Web Crawler

Is A Web Crawler Giving Up On Your Site?

A web crawler is an automated program that is sent from search engines to crawl - analyze - all the pages on your web site. However, two domains I'm working on now illustrate how you can cause a crawler to give up on finding the most important pages on your site.

What many business owners may not realize is that Google has a "crawl budget" for each site. If your site is small, this is no big deal. All of your pages will be crawled by the search engine.

But what if you've had a site up for several years and have been steadily adding new content regularly? Is the web crawler using your crawl budget wisely to find and index the information on them?

In other words, your money making pages (products and services) may not even be visited, and if so, they'll never see the light of day in search results! Let's look at why this can happen.

web crawler can't find pages!

The first thing that can cause the crawlers to never find your new or updated content is if nobody is in charge of the site's architecture. If every publisher or web dev person is allowed to make new levels of categories or layered navigation levels, this can cause big trouble once the site has hundreds or thousands of pages.

As an example, one site I'm working on has a file category called "Events." Then somebody created "Event Categories." Another one is "Alumni Events." And so on. Then there's "News." And "Alumni News." And so forth and so on.

While I can't argue with categorizing different types of events, there has to be a plan in place to keep the site architecture flat to allow the crawlers to find all of these published pages. What happens is that these categories get nested like Russian dolls, and the next thing you know, the most recently published content is several file levels down, and is blocked by old, top level pages.

How To See Which URLs The Web Crawler Is Indexing

You may be wondering how to find which URLs are being crawled. There's a handy tool made by Screaming Frog called Log Analyser. You can use it for free, but you're severely limited as to what you can see. Don't be cheap - shell out the approximately $125 USD and get full functionality!

Here's how it works. You need to get your friendly neighborhood web dev person to compile and download log analyzer files. These are made every day on your web hosting server, and they're stored for a number of days.

I'd get at least 15 - 30 days' worth of log analyzer files. You need to have some software to unzip them, and through trial and error, I found that using 7-Zip File Manager unzips these automatically as I download the log analyzer files to my desktop.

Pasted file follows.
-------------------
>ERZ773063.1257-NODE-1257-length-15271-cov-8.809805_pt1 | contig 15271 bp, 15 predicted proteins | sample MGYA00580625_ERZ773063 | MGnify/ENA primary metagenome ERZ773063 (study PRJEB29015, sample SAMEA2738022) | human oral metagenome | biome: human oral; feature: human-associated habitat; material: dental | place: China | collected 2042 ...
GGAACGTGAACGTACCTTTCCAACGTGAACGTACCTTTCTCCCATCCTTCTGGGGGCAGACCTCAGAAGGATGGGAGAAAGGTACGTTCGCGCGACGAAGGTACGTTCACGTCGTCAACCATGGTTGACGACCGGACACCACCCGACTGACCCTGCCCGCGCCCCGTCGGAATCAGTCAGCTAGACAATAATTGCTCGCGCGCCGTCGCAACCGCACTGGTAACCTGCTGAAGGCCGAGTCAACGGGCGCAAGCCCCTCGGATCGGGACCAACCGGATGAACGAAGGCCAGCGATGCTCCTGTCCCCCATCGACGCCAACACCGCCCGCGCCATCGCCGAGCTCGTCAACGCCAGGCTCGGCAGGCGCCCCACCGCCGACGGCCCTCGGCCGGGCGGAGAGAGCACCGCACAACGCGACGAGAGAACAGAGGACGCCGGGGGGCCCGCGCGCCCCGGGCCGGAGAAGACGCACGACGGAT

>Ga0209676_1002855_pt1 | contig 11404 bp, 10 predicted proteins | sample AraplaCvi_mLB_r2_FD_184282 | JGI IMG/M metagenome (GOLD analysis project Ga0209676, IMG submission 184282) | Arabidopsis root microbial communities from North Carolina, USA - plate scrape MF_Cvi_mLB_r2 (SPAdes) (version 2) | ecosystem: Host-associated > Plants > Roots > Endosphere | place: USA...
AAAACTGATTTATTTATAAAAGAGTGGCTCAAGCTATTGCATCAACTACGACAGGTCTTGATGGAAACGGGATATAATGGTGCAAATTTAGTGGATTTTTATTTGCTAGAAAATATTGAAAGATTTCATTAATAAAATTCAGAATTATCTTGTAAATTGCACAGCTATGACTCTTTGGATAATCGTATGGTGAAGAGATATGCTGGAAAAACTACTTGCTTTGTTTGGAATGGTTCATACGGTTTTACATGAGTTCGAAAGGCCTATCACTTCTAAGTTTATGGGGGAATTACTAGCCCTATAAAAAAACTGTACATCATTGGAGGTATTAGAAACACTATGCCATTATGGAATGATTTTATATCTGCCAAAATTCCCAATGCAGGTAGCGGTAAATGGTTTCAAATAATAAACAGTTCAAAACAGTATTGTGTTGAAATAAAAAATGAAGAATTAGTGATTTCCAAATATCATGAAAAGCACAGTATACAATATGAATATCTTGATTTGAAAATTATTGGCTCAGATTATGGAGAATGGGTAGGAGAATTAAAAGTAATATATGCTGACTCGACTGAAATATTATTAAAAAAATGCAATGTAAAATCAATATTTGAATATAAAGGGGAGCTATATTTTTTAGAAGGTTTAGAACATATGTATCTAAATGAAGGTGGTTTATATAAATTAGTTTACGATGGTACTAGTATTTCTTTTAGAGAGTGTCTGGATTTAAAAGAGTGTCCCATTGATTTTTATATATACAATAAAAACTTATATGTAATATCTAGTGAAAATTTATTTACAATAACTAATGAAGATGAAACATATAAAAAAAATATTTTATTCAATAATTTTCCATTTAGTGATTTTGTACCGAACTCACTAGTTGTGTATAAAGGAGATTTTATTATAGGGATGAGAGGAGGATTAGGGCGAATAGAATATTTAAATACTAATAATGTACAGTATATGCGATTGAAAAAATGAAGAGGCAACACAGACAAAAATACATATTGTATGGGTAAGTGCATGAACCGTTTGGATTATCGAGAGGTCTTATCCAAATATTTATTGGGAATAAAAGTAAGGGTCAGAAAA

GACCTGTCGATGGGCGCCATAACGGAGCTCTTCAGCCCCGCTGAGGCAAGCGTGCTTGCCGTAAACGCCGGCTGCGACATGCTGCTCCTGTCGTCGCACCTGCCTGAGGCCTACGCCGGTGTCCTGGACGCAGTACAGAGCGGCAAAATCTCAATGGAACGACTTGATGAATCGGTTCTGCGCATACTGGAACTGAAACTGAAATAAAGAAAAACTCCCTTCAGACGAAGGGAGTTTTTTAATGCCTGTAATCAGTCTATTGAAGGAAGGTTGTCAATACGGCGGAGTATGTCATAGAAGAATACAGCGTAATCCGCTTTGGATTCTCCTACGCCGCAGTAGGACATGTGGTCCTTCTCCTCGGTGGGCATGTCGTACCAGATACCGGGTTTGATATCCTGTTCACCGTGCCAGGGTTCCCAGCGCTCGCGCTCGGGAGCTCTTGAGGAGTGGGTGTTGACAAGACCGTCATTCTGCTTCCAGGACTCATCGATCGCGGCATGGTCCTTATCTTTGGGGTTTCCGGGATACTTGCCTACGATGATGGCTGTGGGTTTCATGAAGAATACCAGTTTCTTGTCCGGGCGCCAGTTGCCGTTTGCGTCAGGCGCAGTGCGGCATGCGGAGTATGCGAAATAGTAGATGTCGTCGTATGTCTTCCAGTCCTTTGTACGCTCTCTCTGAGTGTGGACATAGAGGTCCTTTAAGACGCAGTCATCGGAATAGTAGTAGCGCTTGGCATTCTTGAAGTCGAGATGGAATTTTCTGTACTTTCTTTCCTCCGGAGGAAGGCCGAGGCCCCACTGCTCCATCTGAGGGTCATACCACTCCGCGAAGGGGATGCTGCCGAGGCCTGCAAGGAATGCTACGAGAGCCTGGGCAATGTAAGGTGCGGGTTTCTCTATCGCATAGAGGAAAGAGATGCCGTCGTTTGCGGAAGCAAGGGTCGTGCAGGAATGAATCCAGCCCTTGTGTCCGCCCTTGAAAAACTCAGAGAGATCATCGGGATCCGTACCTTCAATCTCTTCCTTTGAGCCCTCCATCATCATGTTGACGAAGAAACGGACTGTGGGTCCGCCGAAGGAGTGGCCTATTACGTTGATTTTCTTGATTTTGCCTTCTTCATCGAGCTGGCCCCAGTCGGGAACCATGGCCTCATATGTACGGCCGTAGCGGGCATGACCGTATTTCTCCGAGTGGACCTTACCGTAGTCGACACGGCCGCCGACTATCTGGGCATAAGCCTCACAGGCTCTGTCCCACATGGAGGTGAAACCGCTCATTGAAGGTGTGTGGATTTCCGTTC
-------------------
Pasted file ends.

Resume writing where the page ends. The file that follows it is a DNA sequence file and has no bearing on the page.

You import them into Screaming Frog, and let the software do it's thing. The log analyzer shows you which search engines are knocking on your website's door, and more importantly, which URLs are being crawled!

So, what you are looking for is if old, outdated content is still being indexed first. You also want to make sure sections like categories, tags, user logins, etc., aren't being crawled and indexed. This is how your crawl budget gets wasted!

web crawler info

You can take the results and create a robots.txt file to tell the search engines what parts of your site you don't want crawled, like the categories and tags on your blog. You can also work with your web dev team or person to determine if there is really old content that is no longer relevant, or doesn't need a high priority for the crawlers to analyze.

Here's a sample robots.txt file that has a number of web page/site elements that shouldn't be crawled:

User-agent: Yandex
Disallow: /wp-admin
Disallow: /wp-includes
Disallow: /wp-login.php
Disallow: /wp-register.php
Disallow: /wp-content/themes
Disallow: /wp-content/plugins
Disallow: /wp-content/upgrade
Disallow: /wp-content/themes_backup
Disallow: /wp-content/cache
Disallow: /xmlrpc.php
Disallow: /template.html
Disallow: /wp-comments
Disallow: /cgi-bin
Disallow: /trackback
Disallow: /feed
Disallow: /comments
Disallow: /comment-page
Disallow: /replytocom=
Disallow: /author
Disallow: /?author=
Disallow: /tag

You can also customize your XML sitemap to make priorities on a page by page basis. New content that is regularly published, such as blog posts, should be a really high priority. Static pages that don't change much, like your home, contact, about and product/service pages that rarely change should be adjusted for low priority crawling.

Here's a sample entry from a fictitious XML sitemap:


<loc>https://www.example.com/</loc> (The specific URL)

<lastmod>2005-01-01</lastmod> (The last time the URL was modified or updated)

<changefreq>monthly</changefreq> (This URL changes monthly)

<priority>0.8</priority> (Goes from 0.0 - 1.0; 0.8 is pretty high)

Back to Screaming Frog...you can also see which search engine robots (crawlers) are visiting:

web crawler info from Screaming Frog

web crawler & response codes

As you can see, there's a lot of data you can get from a log analyzer. The important thing is to run it periodically and see if there are any crawl budget issues developing. It's easier to nip these in the bud before you have thousands of URLs and a butt ton of work to do!

See how a poorly laid out/non-existent information architecture scheme impacts crawl budget in a bad way!

Want to know about technical SEO? Take a search engine optimization training class with Invenio SEO and learn all about crawlers, keyword research, on page optimization and more!

Do you need the basics of search engine optimization, but don't want to sit in a class to learn them? You're in luck, because you now get this knowledge in our online course.

Until we meet again, stay safely between the ditches!

All the very best to you,

Nancy McDonald

Web crawler/web page image courtesy of Karen McDonald

Screen shots courtesy of author

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